U.S. Rep. Marcia L. Fudge (D-11), whose district includes parts of Cleveland and its eastern suburbs, spoke against SB 5 on the House floor today in Wash., D.C., though ministerial from a congressional standpoint since public employee collective baragining is a state legislated issue removed from the authority of federal lawmakers.  But that has not stopped federal lawmakers from Ohio like Fudge, Rep Betty Sutton (D-13) and Rep. Dennis Kucinich (D-10) from speaking out.  Ohio's only Black congressperson and the mayor of Warrensville Hts, Oh. before joining Congress, Fudge has been in the trenches on SB 5 in recent weeks, rallying her constituents to join the anti-SB 5 protests that began a few weeks ago at the Statehouse in Columbus.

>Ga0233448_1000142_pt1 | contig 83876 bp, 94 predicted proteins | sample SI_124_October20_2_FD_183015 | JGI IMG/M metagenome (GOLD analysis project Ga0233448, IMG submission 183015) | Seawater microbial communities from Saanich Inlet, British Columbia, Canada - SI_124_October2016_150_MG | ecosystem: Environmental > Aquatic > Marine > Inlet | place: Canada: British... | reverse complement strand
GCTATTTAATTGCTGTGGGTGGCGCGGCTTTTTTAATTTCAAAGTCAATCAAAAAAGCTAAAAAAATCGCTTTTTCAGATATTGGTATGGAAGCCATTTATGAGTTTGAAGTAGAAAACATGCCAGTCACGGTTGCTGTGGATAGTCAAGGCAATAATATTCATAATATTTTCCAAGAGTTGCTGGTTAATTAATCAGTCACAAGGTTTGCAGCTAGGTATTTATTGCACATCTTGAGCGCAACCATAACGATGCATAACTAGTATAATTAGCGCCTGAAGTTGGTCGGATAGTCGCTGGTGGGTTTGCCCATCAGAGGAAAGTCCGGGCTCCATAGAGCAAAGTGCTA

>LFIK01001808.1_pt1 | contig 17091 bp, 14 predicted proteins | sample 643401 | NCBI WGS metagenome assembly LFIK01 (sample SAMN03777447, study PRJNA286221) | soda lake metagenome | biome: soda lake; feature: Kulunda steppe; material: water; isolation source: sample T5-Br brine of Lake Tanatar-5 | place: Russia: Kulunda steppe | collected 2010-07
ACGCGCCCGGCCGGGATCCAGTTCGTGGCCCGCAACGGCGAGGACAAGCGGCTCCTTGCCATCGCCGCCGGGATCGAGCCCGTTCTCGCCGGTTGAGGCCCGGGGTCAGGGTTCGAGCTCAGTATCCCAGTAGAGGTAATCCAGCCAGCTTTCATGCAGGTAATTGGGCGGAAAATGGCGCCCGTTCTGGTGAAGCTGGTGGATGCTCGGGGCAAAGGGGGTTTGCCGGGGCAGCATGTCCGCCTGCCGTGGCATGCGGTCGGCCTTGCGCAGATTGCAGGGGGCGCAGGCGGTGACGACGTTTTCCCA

“I firmly support the right of public employees to collectively negotiate, and who are we as a nation when we tell our firefighters, police and other public protectors that they deserve to have no say in their working conditions,” said Fudge in a press release to the DeterminerWeekly.Com and the Kathy Wray Coleman Online News Blog.Com. “Does a teacher's  experience or education have no economic value?  Ohio needs jobs, not a partisan victory. I urge members of the Ohio General Assembly to deliberate with care and to avoid rushing to adopt a measure that weakens our middle class.”

State Rep. John Barnes Jr.  (D-12), a Cleveland Democrat,  called SB 5 a nail in the coffin of the middle class and the working poor, and an unprecedented rebuke of the Democratic process.

Asked if it hurts the Black community, Barnes said that “anything that hurts working class people hurts all communities.”